Fourth, Internet providers need radical reform of their current approach to disclosure of subscriber information. The Supreme Court examined Shaw's terms of service policy and found it provided "a confusing and unclear picture of what Shaw would do when faced with a police request for subscriber information."  The same can be said for virtually every ISP in Canada. While ISPs have been regularly disclosing this information hundreds of thousands of times, the Court ruled:

Given that the purpose of PIPEDA is to establish rules governing, among other things, disclosure “of personal information in a manner that recognizes the right of privacy of individuals with respect to their personal information” (s. 3), it would be reasonable for an Internet user to expect that a simple request by police would not trigger an obligation to disclose personal information or defeat PIPEDA’s general prohibition on the disclosure of personal information without consent.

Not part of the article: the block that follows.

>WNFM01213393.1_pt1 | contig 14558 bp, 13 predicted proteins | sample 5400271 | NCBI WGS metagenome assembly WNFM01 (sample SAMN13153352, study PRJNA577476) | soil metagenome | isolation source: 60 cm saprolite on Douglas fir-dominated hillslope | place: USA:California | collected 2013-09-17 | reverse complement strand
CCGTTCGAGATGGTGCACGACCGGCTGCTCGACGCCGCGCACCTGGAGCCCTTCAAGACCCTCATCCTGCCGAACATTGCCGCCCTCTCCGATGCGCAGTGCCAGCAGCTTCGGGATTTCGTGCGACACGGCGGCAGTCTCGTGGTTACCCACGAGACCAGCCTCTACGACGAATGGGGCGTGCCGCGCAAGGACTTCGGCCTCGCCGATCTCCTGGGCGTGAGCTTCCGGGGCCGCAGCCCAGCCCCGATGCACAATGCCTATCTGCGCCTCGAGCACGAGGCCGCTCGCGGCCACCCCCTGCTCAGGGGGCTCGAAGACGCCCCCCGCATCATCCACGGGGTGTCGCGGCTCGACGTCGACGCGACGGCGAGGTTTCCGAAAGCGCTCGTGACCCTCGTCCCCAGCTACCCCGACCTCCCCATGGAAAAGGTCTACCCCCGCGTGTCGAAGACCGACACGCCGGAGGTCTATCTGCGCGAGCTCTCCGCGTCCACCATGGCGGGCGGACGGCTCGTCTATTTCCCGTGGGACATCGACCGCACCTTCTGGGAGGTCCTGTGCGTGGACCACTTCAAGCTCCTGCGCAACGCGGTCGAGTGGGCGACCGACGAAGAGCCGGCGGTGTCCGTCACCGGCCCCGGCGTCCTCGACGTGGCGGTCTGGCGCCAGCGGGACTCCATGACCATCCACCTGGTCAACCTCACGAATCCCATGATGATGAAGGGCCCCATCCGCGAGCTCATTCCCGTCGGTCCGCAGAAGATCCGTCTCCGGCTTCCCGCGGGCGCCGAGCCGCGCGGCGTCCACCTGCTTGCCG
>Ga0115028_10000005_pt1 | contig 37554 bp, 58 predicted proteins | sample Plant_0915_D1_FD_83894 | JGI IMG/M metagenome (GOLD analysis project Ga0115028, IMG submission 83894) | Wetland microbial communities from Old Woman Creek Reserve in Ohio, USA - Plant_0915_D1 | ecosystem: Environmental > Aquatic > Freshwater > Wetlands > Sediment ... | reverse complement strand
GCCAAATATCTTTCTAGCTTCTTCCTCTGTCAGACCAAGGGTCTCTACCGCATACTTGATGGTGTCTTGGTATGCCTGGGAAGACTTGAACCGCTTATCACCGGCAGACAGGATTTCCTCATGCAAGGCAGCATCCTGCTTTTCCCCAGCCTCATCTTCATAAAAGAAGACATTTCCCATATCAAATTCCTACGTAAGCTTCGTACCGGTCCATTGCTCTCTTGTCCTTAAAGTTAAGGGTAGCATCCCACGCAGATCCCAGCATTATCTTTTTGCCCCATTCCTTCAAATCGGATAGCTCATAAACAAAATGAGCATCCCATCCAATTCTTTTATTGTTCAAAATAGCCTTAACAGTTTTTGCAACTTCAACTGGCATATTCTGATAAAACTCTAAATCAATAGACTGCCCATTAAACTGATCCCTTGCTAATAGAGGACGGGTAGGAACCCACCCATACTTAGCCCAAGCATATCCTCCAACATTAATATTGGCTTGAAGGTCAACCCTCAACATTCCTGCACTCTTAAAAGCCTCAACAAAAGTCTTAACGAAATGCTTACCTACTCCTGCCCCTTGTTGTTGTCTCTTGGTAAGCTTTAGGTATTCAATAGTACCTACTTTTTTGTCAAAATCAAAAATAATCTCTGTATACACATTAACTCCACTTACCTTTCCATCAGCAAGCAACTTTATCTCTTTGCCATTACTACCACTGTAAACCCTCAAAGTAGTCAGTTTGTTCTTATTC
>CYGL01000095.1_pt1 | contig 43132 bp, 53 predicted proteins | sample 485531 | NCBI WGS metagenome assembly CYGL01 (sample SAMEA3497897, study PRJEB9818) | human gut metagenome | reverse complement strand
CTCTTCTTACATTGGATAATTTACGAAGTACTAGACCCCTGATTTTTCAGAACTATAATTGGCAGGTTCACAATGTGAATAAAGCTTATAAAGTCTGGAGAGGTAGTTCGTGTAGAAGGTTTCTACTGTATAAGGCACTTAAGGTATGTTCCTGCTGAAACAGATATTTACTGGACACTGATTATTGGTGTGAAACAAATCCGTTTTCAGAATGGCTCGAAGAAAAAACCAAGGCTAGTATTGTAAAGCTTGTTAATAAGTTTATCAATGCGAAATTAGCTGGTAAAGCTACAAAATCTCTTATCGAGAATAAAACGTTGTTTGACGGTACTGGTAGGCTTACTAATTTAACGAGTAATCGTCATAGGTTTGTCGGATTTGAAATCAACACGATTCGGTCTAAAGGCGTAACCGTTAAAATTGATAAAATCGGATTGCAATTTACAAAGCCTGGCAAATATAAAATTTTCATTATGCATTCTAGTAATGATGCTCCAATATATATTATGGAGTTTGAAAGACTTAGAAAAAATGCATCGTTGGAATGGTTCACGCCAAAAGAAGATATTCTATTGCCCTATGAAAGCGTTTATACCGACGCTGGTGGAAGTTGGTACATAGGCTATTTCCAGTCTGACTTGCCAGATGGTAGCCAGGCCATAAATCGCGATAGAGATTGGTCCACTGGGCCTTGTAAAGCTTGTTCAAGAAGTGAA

The court notes that ISPs are not required to disclose this information and this case reaches the conclusion that they are not permitted to do so absent a warrant either.  This means ISPs must change their practices on voluntary warrantless disclosure. Much more to come on a decision that seems likely to define Internet privacy for many years to come.

ZOMGTERRISTSGONNAKILLUSALL tee, now in tote form



My ZOMGTERRISTSGONNAKILLUSALLRUNHIDE TSA tee-shirt (of Poop Strong fame) is available in tote-bag form, a fact I had somehow missed!

Are you a Canadian business running an #onlinecontest?

IPBlog (Calgary) - Wed, 2014/06/11 - 08:00
Social media is not just a marketing novelty - it has become the essential tool for running a promotional contest. Have a look at any big brand contest and you're hard pressed to find one without a social media component. Many Canadian businesses also seek to extend their reach into the ...

Blown Chances, Bogus Claims & Blatant Hypocrisy: Why Yesterday Was a Disastrous Day for Cdn ...

Michael Geist Law RSS Feed - Wed, 2014/06/11 - 00:35